I am aware of that ( though didn’t know the what ate the onion means!) ,however from the time of George V , satire was sharply used to point out painful realities that were ignored by the masses and in this case experts. when I mean modern day slavery I do not literally mean that….well anyways you get the gist of it hopefully.

  6. Yael says:

    Hi there, I think this is a very interesting idea; however i believe it has a major flaw. No human is the same, and some people communicate best through writing, while others through face to face interaction. I work for a state government agency developing policies and procedures, and I’ve seen many communication issues resolved by switching the mode of communication to one that better suits the other party.

  7. Dear Cal,
    I’m sure I’m not the only subscriber of yours who doesn’t have a clue what “human API” means.
    Would it kill you to define such terms so you can bring all your readers along with your thinking?
    I subscribed to your content because I read and appreciated (and wrote about) one of your books. But I won’t last on your list if you use such opaque insider language that is foreign to me.

    1. Rayna Diane Hennen says:

      Hi Marcia! That’s such a good point. Not knowing the terminology can be a turn-off. I’ve not explained this before but: An API stands for Application Programming Interface. It refers to the constraints of code when two different elements (a website or an app on a phone) of code speak to each other. Such as logging into a website using Facebook or adding a calendar invite to Google from event ordering software.

      When you log in on a website with Facebook, the website you’re on sends a call to Facebook asking if this user exists. Facebook answers back yes, info correct and you are able to log into the site.

      Hope that helps!

    2. Tim says:

      “APIs enable software applications to request information or perform tasks in other software applications.” – https://medium.com/@alasaarela/the-human-api-f725191a32d8

      I think in this context he’s talking about enabling people to request information or to perform tasks, in a thoroughly defined way.

    3. Margareta says:

      I’m with you Marcia. I’m not native, but I do read in English, I write scientific papers in English, but recently I feel lost here not knowing what it is all about.
      Thank you for pointing that out!

  8. Rayna Diane Hennen says:

    Creativity often thrives with limits. Going into a design project with a “do what you think is best” attitude from a client can be overwhelming. While I certainly impose my own constraints at that point, there can be a delightful challenge to going into a project with a “do what you think it is best within these constraints”. It’s kind of exciting – like the scene in Apollo when they have like 20 items on board the ship to fit a square into a circle. (sans people’s lives on the line)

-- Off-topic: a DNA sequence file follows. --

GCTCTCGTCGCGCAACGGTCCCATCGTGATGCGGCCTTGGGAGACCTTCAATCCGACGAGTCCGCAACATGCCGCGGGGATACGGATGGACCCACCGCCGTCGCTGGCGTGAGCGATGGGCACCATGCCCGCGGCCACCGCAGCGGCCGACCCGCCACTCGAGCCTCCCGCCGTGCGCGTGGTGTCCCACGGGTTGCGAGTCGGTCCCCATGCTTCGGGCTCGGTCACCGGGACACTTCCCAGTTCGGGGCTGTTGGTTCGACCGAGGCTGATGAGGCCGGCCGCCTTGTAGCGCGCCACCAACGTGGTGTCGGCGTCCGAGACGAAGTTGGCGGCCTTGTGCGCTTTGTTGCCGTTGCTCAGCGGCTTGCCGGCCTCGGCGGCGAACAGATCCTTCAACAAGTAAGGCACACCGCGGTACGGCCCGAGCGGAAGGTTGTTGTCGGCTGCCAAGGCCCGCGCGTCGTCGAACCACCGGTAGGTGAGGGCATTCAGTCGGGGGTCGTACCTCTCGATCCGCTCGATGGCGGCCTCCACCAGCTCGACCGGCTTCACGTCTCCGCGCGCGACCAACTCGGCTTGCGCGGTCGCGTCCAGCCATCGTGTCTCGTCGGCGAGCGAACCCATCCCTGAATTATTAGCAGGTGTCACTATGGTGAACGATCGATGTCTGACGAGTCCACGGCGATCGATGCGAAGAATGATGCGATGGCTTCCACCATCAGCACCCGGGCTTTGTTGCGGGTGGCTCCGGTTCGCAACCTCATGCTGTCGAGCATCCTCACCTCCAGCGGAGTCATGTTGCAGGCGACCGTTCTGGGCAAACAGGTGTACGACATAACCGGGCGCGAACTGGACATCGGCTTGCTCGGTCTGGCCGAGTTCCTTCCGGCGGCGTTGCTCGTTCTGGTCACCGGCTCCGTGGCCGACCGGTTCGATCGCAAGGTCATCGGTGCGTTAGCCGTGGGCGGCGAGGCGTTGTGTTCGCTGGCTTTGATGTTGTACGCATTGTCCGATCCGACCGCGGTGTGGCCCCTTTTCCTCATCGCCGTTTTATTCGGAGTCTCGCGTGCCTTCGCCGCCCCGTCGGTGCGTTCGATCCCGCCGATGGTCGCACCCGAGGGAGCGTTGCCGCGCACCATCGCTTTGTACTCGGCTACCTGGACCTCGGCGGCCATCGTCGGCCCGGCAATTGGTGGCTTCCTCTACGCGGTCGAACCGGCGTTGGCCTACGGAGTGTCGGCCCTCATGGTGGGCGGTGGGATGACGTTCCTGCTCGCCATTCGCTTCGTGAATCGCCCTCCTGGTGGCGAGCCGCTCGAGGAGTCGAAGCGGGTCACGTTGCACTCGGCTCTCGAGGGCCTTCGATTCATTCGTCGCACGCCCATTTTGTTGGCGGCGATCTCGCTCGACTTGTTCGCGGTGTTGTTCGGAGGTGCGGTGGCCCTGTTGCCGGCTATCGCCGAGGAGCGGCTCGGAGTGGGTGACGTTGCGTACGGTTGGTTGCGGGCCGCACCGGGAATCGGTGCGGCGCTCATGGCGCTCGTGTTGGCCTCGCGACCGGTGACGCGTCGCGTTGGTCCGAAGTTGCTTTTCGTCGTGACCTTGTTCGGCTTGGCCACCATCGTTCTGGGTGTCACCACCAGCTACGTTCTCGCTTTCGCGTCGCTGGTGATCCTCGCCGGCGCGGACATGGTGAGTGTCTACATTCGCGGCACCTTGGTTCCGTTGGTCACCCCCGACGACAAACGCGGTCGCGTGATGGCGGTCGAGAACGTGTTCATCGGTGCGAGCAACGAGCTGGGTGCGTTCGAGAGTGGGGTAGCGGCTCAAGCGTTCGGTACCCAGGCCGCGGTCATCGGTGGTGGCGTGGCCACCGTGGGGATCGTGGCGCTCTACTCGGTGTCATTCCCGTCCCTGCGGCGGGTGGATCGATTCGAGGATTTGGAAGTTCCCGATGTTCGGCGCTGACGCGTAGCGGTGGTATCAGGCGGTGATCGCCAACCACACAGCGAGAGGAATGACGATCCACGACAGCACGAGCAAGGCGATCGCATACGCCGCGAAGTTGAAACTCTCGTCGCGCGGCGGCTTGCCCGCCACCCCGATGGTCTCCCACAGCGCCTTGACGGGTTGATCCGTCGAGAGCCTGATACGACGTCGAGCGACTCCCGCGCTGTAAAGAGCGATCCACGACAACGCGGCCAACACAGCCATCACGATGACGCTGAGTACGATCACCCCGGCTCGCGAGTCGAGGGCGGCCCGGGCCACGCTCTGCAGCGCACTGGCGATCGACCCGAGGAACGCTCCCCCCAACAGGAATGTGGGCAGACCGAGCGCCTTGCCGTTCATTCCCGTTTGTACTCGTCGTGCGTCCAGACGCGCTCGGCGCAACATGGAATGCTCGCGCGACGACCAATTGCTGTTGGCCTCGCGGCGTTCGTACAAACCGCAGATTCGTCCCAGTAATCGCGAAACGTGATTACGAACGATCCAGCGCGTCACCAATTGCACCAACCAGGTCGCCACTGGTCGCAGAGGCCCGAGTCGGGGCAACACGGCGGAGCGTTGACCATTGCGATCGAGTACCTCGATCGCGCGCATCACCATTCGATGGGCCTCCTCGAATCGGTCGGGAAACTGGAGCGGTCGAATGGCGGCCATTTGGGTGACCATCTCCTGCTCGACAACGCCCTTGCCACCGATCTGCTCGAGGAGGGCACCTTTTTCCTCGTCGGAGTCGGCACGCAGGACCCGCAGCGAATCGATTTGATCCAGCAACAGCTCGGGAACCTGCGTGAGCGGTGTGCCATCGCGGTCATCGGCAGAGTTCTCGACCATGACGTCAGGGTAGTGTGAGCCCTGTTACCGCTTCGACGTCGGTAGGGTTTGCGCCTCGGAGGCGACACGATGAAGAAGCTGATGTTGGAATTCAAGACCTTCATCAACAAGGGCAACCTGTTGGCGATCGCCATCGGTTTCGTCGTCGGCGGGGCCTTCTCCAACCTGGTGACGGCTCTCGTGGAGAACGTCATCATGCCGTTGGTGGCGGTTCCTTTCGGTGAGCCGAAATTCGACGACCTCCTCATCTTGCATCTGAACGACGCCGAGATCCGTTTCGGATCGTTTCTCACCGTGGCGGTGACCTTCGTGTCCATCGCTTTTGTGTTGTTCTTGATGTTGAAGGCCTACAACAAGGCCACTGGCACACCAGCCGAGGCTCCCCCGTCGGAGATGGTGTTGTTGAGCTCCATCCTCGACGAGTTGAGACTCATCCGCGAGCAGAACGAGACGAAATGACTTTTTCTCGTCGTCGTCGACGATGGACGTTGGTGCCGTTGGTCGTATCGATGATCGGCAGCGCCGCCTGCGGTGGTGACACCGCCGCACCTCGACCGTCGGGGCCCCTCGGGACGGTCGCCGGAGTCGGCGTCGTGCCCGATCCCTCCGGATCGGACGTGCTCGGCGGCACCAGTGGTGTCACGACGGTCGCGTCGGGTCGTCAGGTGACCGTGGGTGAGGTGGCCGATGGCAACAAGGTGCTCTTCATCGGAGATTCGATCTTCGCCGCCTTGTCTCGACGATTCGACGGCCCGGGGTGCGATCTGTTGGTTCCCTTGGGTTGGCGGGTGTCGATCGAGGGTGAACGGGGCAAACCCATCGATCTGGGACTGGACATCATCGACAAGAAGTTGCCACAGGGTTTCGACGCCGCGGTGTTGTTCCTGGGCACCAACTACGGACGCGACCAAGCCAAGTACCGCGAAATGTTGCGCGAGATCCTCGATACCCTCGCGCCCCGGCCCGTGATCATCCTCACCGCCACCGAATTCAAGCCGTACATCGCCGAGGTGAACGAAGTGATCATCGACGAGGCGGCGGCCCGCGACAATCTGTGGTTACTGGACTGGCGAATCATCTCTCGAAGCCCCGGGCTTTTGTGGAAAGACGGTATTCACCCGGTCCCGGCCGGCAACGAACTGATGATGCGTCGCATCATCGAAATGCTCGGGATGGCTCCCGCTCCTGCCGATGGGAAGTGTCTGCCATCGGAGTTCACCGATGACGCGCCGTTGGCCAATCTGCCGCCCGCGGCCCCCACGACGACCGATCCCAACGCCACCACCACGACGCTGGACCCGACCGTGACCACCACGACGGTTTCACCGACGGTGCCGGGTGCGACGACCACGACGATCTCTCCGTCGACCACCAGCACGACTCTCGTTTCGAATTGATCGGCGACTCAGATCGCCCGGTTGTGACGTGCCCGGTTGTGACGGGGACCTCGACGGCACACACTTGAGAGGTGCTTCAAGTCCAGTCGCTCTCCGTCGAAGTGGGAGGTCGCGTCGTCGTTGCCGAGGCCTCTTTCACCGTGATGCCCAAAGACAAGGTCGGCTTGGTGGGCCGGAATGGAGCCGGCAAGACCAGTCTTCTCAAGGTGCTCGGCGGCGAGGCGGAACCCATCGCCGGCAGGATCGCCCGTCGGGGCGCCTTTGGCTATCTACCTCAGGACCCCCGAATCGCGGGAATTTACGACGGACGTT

9. Carl says:

    Sounds like a delightful excuse to produce a massive document that no one reads.

    Sort of like company wide code standards at a company I once worked for.

  10. Suyog says:

    I think it would make most sense for each person to intentionally create an hAPI for themselves based on their goals and their environment, that can evolve. Having been to a high school which took pride in “enforcing discipline and obedience” (read as enforcing hAPIS) at the expense of destroying students’ innate interest in learning, I would be against a top-down one size fits all hAPI. I would ideally prefer a more bottom-up hAPI, in an environment where everyone respects each other’s hAPI. Top-down APIs could be allowed only after sufficient consensus and understanding of the reasoning behind it. Sometimes new bottom-up hAPIs may take time to put in place, so each individual could request the organization or his/her environment to keep him/her accountable.

    1. B Dyu says:

      Managing Oneself by Peter Drucker is a great article which has some practical strategies on this thought of creating your own hAPI: http://sbuweb.tcu.edu/jmathis/Org_Mgmt_Materials/Managing_Oneself.pdf

  11. M says:

    hAPI sounds good in theory but the person who is able to create side channels through contacts and water cooler interactions would gain an advantage in such a system

  12. Dave Dayanan says:

    When you are into this you need to break your inner self and mix some from your subordinates just to create a great out come.

  13. Luna Smith says:

    To truly thrive, what we all need to focus on is the “human API”

  14. Russell C Smith says:

    What is an API?

  15. Would a project management methodology like SCRUM be an example of a hAPI?
    It creates a common protocol for a team.
    It creates regular scheduled communication with clear expectations of actions to be taken before the next meeting. It is optimized for action…specifically the next action.

    I looking for a concrete example of what we can observe in our our world today that would be a good example.

  16. Hanif Samad says:

    APIs do not exist in a vacuum. They are strictly defined interfaces to accomplish interoperability between independent and atomic units of objectives. Morning Star, the tomato processing company, has Colleague Letters Of Understanding (CLOU) that mediate contractual relationships between independent units within the company. Human APIs mandated within a hierarchical structure would, of course, be stultifying and repressive because it is another layer of control on top of the visible hand of management. I think the correct software analogy is a restricted file format, not an API. On the other hand, establishing standardized protocols for contracts between independent and empowered teams is I think a great idea.

  17. Stephan says:

    This idea reminds me of the Core Protocol by Jim and Michelle McCarthy, which I read about in their book _Software For Your Head_ (https://www.amazon.com/Software-Your-Head-Protocols-Maintaining/dp/0201604566) . May be worth a look to see how others have designed this API.